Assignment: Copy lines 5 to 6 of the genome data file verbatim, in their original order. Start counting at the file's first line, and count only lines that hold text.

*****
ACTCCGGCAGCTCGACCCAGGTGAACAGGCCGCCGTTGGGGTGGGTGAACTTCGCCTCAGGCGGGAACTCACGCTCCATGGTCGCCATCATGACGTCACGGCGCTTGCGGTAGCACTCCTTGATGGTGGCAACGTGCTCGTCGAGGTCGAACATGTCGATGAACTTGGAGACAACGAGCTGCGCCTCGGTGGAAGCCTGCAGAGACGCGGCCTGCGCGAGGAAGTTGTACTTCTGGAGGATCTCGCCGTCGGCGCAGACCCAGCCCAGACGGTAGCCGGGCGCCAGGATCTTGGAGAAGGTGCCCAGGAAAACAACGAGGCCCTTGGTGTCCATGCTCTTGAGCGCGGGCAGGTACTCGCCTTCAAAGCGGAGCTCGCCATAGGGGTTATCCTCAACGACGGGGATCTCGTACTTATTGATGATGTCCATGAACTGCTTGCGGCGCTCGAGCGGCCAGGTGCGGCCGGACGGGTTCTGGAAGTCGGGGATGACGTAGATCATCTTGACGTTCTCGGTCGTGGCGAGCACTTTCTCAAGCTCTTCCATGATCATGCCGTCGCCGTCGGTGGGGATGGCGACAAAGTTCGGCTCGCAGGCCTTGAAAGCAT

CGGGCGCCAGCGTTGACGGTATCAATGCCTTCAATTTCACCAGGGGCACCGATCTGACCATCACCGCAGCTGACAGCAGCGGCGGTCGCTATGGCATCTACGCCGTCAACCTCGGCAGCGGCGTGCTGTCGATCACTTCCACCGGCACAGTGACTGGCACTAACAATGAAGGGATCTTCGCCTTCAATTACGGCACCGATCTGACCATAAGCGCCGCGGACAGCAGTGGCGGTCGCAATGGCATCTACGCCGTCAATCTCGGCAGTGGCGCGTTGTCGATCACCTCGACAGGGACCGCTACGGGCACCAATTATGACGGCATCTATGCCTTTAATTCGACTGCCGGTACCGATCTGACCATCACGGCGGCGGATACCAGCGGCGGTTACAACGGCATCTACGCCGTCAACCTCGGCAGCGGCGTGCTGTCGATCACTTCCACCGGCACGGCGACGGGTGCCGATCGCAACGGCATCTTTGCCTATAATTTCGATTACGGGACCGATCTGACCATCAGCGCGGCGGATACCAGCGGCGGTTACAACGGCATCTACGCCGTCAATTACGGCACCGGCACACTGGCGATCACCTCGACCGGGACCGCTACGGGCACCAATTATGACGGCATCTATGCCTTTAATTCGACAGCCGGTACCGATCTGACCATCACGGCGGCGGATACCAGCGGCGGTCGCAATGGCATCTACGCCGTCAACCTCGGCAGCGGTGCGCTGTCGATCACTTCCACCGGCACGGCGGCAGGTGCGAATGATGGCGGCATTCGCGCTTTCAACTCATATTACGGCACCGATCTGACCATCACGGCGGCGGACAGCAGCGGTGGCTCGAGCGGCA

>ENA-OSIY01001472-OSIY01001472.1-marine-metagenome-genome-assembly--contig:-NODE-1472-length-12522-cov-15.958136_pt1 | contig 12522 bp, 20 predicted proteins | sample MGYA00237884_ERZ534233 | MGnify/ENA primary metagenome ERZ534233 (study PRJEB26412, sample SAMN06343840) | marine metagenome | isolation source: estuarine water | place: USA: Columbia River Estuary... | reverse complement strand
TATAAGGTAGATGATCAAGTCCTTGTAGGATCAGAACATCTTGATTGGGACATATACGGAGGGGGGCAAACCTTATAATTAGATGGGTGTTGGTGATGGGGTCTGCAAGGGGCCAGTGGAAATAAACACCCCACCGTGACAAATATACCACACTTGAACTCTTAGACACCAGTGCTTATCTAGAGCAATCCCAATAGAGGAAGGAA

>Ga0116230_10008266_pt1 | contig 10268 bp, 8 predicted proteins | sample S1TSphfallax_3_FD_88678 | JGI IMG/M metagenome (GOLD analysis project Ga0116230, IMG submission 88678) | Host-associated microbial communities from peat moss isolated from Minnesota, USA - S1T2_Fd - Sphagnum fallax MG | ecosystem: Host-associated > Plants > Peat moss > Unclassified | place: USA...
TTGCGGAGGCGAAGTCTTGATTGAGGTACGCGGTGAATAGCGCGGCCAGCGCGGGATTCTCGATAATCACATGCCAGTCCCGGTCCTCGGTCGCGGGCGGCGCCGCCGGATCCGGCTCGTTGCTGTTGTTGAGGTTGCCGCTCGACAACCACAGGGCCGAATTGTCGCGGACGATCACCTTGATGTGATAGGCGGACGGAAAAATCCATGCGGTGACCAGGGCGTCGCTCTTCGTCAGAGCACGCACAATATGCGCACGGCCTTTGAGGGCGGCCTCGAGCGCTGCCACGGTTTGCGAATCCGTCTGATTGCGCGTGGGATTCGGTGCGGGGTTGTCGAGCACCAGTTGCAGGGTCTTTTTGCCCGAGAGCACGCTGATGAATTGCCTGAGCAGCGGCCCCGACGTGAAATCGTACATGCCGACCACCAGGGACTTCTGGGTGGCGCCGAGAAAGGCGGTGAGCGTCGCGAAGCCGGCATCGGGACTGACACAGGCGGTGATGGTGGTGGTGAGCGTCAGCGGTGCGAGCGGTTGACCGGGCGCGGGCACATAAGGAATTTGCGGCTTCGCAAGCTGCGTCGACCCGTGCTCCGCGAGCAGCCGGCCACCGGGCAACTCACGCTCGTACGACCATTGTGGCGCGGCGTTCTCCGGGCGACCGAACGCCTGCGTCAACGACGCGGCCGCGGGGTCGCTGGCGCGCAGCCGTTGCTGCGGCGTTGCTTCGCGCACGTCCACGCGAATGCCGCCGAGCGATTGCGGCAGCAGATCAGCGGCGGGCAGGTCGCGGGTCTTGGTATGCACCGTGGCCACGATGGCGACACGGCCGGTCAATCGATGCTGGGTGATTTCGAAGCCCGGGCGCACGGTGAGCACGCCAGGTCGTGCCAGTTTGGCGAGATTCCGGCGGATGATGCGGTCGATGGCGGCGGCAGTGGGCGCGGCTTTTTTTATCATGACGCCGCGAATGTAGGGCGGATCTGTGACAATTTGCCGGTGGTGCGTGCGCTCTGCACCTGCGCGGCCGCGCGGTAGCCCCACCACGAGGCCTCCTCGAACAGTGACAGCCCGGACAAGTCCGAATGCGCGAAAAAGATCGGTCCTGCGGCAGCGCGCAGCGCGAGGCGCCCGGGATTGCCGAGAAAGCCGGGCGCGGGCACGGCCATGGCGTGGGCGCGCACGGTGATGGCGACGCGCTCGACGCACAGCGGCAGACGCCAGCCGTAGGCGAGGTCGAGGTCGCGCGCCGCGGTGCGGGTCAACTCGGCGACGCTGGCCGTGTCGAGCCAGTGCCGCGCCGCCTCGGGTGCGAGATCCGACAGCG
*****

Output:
>Ga0116230_10008266_pt1 | contig 10268 bp, 8 predicted proteins | sample S1TSphfallax_3_FD_88678 | JGI IMG/M metagenome (GOLD analysis project Ga0116230, IMG submission 88678) | Host-associated microbial communities from peat moss isolated from Minnesota, USA - S1T2_Fd - Sphagnum fallax MG | ecosystem: Host-associated > Plants > Peat moss > Unclassified | place: USA...
TTGCGGAGGCGAAGTCTTGATTGAGGTACGCGGTGAATAGCGCGGCCAGCGCGGGATTCTCGATAATCACATGCCAGTCCCGGTCCTCGGTCGCGGGCGGCGCCGCCGGATCCGGCTCGTTGCTGTTGTTGAGGTTGCCGCTCGACAACCACAGGGCCGAATTGTCGCGGACGATCACCTTGATGTGATAGGCGGACGGAAAAATCCATGCGGTGACCAGGGCGTCGCTCTTCGTCAGAGCACGCACAATATGCGCACGGCCTTTGAGGGCGGCCTCGAGCGCTGCCACGGTTTGCGAATCCGTCTGATTGCGCGTGGGATTCGGTGCGGGGTTGTCGAGCACCAGTTGCAGGGTCTTTTTGCCCGAGAGCACGCTGATGAATTGCCTGAGCAGCGGCCCCGACGTGAAATCGTACATGCCGACCACCAGGGACTTCTGGGTGGCGCCGAGAAAGGCGGTGAGCGTCGCGAAGCCGGCATCGGGACTGACACAGGCGGTGATGGTGGTGGTGAGCGTCAGCGGTGCGAGCGGTTGACCGGGCGCGGGCACATAAGGAATTTGCGGCTTCGCAAGCTGCGTCGACCCGTGCTCCGCGAGCAGCCGGCCACCGGGCAACTCACGCTCGTACGACCATTGTGGCGCGGCGTTCTCCGGGCGACCGAACGCCTGCGTCAACGACGCGGCCGCGGGGTCGCTGGCGCGCAGCCGTTGCTGCGGCGTTGCTTCGCGCACGTCCACGCGAATGCCGCCGAGCGATTGCGGCAGCAGATCAGCGGCGGGCAGGTCGCGGGTCTTGGTATGCACCGTGGCCACGATGGCGACACGGCCGGTCAATCGATGCTGGGTGATTTCGAAGCCCGGGCGCACGGTGAGCACGCCAGGTCGTGCCAGTTTGGCGAGATTCCGGCGGATGATGCGGTCGATGGCGGCGGCAGTGGGCGCGGCTTTTTTTATCATGACGCCGCGAATGTAGGGCGGATCTGTGACAATTTGCCGGTGGTGCGTGCGCTCTGCACCTGCGCGGCCGCGCGGTAGCCCCACCACGAGGCCTCCTCGAACAGTGACAGCCCGGACAAGTCCGAATGCGCGAAAAAGATCGGTCCTGCGGCAGCGCGCAGCGCGAGGCGCCCGGGATTGCCGAGAAAGCCGGGCGCGGGCACGGCCATGGCGTGGGCGCGCACGGTGATGGCGACGCGCTCGACGCACAGCGGCAGACGCCAGCCGTAGGCGAGGTCGAGGTCGCGCGCCGCGGTGCGGGTCAACTCGGCGACGCTGGCCGTGTCGAGCCAGTGCCGCGCCGCCTCGGGTGCGAGATCCGACAGCG